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What You Need to Know Before Buying a Tenant-Occupied Home

Posted On October 21st, 2011 by Karstin Axe | No Comments

You have found your dream home—a single-family home (SFH) or a condo—a home that has all the features that you have been looking for, BUT the home is tenant occupied and you have learned that the tenant will not voluntarily vacate the unit. Prior to moving ahead with the purchase it is essential that you are aware of what lies ahead before you can occupy your newly acquired home.

What are your options?

Answer: A buy-out or eviction under the Owner Move-In provision (OMI).

Note that you cannot proceed with either one of these options until escrow has closed and you are the de facto owner of the property.

The purpose of this review is not to give legal advice, but rather to alert you to general issues and problems. Before moving ahead with a tenant buy-out or an OMI it is advisable that you consult an experienced real estate attorney who can guide you, assure compliance and prevent any unnecessary delays.

Buy-Out: Typically, the process begins with oral requests for the tenants to vacate and offers of payment.  It is in your interest to pay to move the tenants out. If you can get the tenants to waive their rights and move-out quickly and without a legal battle, it not only saves you on attorney’s fees but on debts service on your mortgage as well. The legal process to evict a tenant can take anywhere from three to six months depending on whether the tenants fight the lawsuit or not.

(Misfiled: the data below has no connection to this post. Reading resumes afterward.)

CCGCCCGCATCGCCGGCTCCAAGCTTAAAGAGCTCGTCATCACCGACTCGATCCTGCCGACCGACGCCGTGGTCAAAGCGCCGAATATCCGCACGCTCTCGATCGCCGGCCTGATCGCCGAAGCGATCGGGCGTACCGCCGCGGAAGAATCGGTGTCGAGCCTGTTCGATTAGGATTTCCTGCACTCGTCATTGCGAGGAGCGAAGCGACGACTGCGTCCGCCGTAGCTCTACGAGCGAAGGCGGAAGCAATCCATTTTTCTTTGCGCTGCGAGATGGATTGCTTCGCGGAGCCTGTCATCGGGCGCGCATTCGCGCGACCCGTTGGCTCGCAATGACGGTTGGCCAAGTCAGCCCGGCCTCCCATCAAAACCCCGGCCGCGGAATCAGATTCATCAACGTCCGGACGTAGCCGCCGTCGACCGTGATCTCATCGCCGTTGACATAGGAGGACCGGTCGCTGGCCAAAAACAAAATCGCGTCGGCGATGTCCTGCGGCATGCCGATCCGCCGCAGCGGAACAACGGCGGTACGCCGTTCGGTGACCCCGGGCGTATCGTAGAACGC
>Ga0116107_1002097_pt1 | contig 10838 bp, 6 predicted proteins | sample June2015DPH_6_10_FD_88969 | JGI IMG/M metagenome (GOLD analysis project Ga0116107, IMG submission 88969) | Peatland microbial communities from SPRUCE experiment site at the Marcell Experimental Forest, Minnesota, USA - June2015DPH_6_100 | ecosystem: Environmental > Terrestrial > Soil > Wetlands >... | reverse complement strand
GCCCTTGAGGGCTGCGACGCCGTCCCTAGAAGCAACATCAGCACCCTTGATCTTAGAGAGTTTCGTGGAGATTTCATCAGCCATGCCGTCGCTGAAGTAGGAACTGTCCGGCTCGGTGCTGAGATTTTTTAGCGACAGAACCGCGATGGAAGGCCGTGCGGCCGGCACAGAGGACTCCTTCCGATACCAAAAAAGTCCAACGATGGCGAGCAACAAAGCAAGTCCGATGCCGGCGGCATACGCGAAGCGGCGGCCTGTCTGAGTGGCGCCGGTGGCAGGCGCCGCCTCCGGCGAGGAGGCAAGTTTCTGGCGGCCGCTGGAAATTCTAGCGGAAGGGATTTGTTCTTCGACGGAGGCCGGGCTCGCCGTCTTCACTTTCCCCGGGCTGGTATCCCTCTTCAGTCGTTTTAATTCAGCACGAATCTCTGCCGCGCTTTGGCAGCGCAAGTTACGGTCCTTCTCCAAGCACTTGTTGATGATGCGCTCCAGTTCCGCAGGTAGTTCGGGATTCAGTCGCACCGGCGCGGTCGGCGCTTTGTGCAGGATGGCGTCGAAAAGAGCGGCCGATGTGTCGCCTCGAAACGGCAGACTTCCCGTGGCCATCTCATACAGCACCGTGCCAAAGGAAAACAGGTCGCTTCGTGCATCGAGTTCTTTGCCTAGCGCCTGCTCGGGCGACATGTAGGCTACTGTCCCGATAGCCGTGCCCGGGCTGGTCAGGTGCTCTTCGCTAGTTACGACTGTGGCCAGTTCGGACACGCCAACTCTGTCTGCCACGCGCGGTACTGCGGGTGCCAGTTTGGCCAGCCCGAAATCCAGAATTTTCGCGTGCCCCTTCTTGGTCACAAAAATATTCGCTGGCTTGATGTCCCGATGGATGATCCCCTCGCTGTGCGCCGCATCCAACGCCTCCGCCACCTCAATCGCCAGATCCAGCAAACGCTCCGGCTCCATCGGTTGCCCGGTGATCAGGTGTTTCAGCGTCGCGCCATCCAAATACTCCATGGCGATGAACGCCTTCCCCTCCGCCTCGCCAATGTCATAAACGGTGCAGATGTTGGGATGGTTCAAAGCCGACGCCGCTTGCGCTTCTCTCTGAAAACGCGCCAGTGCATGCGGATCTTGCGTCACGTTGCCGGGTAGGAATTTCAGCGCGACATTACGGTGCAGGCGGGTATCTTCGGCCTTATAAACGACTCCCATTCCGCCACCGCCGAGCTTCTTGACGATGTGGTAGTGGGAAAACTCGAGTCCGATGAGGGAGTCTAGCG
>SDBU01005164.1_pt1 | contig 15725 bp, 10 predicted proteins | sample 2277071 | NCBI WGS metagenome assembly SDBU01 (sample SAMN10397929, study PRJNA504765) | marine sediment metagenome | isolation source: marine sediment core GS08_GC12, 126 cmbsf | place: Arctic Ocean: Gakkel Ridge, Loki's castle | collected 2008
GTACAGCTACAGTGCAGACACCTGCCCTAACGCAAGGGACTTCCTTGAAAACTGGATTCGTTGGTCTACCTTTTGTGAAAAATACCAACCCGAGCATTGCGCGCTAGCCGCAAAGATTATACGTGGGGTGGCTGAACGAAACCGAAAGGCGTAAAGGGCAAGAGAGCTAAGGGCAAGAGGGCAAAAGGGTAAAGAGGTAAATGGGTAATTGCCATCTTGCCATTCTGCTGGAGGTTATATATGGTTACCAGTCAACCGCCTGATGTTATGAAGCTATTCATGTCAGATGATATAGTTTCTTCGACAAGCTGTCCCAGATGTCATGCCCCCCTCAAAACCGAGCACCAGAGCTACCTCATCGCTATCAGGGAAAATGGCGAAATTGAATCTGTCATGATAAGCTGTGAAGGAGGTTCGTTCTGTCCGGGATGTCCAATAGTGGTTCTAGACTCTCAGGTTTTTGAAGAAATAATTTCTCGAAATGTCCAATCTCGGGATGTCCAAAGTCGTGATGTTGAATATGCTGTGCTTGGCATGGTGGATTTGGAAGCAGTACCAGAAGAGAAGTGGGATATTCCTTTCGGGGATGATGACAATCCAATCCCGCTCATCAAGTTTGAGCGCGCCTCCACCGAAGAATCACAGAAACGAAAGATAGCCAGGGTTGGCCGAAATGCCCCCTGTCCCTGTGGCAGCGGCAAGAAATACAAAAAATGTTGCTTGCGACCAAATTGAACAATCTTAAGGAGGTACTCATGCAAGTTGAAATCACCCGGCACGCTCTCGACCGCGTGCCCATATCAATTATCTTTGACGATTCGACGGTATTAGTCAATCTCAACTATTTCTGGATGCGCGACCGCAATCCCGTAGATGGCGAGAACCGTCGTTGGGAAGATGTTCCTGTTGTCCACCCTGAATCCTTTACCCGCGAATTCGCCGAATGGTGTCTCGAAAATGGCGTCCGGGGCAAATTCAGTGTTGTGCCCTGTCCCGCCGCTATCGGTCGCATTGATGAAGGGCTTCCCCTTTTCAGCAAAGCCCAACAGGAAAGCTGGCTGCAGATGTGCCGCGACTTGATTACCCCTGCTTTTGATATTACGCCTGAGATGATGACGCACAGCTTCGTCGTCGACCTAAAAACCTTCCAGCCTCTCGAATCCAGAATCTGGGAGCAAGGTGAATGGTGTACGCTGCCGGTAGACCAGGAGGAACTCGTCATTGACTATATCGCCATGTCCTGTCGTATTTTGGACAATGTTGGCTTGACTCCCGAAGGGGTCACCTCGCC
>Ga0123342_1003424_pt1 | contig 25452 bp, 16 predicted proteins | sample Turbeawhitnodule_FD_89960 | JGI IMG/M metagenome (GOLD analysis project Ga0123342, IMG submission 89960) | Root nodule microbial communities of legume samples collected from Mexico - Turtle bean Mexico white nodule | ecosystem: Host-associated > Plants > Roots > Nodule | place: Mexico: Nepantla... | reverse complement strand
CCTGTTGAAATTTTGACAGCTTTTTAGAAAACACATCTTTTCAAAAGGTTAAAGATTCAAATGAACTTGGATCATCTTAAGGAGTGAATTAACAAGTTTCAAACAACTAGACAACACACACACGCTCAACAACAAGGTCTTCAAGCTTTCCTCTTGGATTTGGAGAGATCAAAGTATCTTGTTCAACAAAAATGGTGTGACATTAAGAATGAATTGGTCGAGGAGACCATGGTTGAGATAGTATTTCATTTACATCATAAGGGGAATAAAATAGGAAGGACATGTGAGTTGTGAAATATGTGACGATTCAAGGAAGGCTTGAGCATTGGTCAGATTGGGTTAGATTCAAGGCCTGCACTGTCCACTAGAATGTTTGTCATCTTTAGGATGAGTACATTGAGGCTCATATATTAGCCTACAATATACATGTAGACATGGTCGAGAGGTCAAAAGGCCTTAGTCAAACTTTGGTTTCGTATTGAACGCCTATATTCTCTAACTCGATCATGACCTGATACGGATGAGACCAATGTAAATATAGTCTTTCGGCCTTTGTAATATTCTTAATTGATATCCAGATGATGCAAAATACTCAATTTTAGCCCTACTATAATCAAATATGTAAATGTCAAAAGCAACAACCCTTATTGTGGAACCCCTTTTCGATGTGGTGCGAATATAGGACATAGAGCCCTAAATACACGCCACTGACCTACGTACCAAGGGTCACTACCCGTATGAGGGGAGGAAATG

OMI Eviction: If you cannot reach a settlement with the tenants, the tenants may receive a 60-day notice to evict. This notice has many technical requirements and must be drafted by an attorney familiar with San Francisco rental laws. 

It is important to understand that a sixty 60-day notice does not change negotiation strategy.  In fact, the notice can be withdrawn up until the expiration of the sixty (60) days or until the tenants vacate. 

If the tenants have not vacated within 60 days of service of the notice, you may file an eviction lawsuit called an unlawful detainer (UD). 

If the home you have purchased was built before 1979 the tenants are entitled to Relocation Payment. As specified by the San Francisco Rent Board Ordinance, you must pay each tenant approximately $5K with a maximum of $15K.

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